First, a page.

Rheumatoid Vasculitis

Rheumatoid vasculitis (RV) is a rare complication of rheumatoid arthritis (RA). RA is an inflammatory disease that affects the joints and causes pain and damage. If RA impacts blood vessels, it is called rheumatoid vasculitis.1

What is rheumatoid vasculitis?

RV is a complication of RA that happens when blood vessels become inflamed. This inflammation can cause the blood vessels to weaken or thicken. This can block blood flow, which can harm internal organs. RV tends to impact small or medium blood vessels like those in the skin, nerves, fingers, and toes.1

RV is only 1 type of vasculitis. There are many other types and causes.2

How is rheumatoid vasculitis related to RA?

RA is an autoimmune disease. In people with RA, their immune systems attack their bodies, causing inflammation. RA typically impacts joints, but in some cases, it can impact organs in the body. If RA causes inflammation in blood vessels, it is called rheumatoid vasculitis (RV).3

RV is very rare and only affects about 1 percent of people with RA. It is more common in people who have had RA for more than 10 years. Smoking may also increase the risk of RV.2,4

Signs and symptoms

RV can impact blood vessels anywhere in the body. Symptoms may change depending on which area is affected. Some general symptoms of RV are fever, tiredness, or weight loss. People with RV may also have more specific symptoms such as:1,2

  • Pain, numbness, or tingling in fingers or toes
  • Eye pain, redness, or blurry vision
  • Skin rashes or sores
  • Muscle weakness
  • Tissue death in fingers or toes
  • Chest pain

If RV affects blood flow to organs, it can cause serious complications. If major organs are damaged, there is an increased risk for problems like heart attacks, strokes, or kidney failure. RV can also cause blindness if it impacts the eyes.1,2

Diagnosis

If you have RA and show symptoms that are consistent with vasculitis, your doctor may suspect RV. There is no one test used to diagnose RV. Your doctor will likely use a combination of health history, physical examinations, symptoms, and lab tests to rule out other conditions and diagnose RV.4

There are multiple lab tests doctors might do if they suspect RV. They may use a blood test to look for signs of an infection or inflammation. A test for nerve conduction (EMG) is sometimes used if you have symptoms of tingling or numbness. They also may check for damage to internal organs with imaging tests or an electrocardiogram (ECG).1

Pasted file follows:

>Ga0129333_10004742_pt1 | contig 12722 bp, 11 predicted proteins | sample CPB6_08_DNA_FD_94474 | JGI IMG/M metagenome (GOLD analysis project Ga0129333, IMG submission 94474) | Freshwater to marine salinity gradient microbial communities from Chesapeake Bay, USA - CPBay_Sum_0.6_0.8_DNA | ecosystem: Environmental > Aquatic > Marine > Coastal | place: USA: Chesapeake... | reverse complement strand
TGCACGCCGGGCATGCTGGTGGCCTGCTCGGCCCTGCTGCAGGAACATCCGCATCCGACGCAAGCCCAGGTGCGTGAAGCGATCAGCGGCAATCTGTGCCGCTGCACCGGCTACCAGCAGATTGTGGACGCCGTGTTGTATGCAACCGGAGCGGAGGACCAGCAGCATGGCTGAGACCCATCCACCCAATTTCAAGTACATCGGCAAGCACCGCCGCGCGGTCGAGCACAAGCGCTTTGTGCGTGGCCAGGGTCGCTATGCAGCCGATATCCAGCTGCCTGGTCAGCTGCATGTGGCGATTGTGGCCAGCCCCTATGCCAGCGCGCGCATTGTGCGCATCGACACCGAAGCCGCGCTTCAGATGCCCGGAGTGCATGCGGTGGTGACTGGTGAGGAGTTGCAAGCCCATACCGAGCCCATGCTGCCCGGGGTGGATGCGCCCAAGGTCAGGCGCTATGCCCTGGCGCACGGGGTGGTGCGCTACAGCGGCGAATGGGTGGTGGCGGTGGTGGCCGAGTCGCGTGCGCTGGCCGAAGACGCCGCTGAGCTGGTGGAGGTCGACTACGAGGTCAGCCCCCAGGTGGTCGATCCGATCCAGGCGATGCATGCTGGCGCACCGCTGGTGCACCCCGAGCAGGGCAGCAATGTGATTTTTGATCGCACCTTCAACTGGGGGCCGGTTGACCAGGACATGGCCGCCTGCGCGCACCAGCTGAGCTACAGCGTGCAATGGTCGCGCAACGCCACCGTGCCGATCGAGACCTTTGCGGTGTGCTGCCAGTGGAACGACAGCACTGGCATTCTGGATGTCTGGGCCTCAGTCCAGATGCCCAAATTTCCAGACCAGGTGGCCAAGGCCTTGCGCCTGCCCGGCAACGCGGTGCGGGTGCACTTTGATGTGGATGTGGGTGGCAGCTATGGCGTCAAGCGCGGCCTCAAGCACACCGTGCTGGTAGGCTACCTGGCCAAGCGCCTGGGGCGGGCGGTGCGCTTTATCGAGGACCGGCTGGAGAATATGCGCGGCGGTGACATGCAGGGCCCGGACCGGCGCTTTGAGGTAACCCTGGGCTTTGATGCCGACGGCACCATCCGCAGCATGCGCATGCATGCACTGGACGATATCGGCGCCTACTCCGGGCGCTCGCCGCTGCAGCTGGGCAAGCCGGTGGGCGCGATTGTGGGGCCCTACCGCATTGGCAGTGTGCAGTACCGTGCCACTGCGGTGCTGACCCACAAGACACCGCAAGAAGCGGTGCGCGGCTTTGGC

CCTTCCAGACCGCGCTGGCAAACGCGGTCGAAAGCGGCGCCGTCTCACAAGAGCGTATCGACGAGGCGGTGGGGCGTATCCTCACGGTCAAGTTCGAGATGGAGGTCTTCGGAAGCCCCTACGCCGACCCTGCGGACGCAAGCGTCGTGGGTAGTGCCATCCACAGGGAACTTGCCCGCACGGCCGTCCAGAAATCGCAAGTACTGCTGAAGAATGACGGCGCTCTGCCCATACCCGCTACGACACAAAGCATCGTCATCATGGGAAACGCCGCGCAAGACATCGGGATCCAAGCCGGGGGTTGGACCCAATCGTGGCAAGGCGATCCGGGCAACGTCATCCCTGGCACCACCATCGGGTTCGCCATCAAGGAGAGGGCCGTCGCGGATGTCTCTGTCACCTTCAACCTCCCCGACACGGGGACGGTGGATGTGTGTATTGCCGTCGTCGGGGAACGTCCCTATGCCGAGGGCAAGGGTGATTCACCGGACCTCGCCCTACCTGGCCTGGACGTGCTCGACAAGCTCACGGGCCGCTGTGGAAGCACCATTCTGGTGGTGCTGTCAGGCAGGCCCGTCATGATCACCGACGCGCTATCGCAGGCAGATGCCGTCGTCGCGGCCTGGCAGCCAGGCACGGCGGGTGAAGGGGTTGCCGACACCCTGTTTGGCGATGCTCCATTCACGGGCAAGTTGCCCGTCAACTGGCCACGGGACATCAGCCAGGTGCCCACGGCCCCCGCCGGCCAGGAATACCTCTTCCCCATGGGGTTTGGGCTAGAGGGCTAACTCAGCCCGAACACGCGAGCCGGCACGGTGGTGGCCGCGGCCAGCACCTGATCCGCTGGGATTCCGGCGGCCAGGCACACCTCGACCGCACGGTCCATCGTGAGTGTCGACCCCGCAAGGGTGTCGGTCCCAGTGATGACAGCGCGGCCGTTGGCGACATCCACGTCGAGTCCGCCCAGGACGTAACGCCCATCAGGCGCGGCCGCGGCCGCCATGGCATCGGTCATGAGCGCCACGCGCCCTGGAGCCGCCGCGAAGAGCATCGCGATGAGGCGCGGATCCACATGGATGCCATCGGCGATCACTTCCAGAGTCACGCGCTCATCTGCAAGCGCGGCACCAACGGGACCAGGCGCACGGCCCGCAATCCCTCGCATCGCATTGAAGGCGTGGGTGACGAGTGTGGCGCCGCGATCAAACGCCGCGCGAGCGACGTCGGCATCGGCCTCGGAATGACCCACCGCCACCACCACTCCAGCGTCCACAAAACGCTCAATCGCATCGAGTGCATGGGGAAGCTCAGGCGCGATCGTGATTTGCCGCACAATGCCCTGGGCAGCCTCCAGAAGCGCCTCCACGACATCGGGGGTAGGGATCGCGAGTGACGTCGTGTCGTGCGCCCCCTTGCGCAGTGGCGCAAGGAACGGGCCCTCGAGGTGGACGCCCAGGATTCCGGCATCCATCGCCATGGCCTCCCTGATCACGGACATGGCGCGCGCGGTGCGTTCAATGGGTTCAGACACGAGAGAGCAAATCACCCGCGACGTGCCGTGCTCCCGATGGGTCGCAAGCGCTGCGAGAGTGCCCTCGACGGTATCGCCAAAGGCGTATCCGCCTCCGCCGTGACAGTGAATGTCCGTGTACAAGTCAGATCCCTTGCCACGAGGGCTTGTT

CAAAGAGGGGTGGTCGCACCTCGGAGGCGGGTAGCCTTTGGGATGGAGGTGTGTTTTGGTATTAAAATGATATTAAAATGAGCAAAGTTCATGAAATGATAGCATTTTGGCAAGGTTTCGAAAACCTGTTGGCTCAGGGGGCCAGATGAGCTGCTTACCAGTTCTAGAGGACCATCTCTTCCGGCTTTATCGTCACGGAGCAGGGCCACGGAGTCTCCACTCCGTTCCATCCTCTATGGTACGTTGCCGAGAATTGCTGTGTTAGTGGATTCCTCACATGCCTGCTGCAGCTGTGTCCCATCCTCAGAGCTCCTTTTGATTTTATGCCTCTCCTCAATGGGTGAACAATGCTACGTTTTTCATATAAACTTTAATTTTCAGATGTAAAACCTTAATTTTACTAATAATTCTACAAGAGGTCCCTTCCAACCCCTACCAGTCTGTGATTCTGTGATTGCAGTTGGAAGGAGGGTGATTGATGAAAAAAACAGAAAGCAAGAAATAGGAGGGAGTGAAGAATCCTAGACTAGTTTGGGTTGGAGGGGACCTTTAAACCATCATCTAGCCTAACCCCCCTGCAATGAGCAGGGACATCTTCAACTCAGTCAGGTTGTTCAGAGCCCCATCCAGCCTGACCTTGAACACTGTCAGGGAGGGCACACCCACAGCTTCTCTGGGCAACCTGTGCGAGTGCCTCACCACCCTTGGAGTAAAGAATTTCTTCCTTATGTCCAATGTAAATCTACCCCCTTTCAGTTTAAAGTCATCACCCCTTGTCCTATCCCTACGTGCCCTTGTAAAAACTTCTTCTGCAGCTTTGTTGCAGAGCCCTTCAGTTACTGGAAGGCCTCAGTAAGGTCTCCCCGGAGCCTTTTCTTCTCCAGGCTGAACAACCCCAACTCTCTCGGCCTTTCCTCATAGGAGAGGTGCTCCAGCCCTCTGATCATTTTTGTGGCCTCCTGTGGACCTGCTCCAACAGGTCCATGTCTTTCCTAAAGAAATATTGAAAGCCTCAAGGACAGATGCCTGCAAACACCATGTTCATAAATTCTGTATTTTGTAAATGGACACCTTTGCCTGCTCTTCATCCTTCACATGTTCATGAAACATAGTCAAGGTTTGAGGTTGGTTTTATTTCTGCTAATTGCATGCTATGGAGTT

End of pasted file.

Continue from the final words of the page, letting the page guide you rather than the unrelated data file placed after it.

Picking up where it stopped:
To confirm a diagnosis, your doctor may do a biopsy from the affected tissue. If the affected tissue is not easy to access, they may use an angiogram. An angiogram is a special X-ray used to take pictures of your veins using dye.3

Treatment

There is no cure for RV. But if it is caught early, RV can be managed to prevent complications. Targeted treatment for RV depends on which areas of the body are affected and how seriously they are affected. In less serious cases, RV might only cause pain or skin problems in fingers or toes. This is treated with pain medicine, antibiotic cream, and local protection.2

In more serious cases, doctors may use drugs to manage RV complications. These drugs may include steroids, cyclophosphamide (a chemotherapy-type drug), or other immunosuppressants.3

Some research shows that biologic drugs may help treat RV, particularly one called rituximab. Biologic drugs help reduce inflammation by targeting specific parts of the immune system.1 If RV is impacting your organs, your doctor may also recommend medicine to treat complications, such as high blood pressure.1,3

After managing symptoms and complications, doctors will likely treat your RV by focusing on the underlying RA symptoms. They may adjust your medicine to attempt to control your RA, which will limit the risk of complications from RV. Proper management of RA reduces the chance of developing RV overall.3

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Written by: Juliette Daly | Last reviewed: February 2021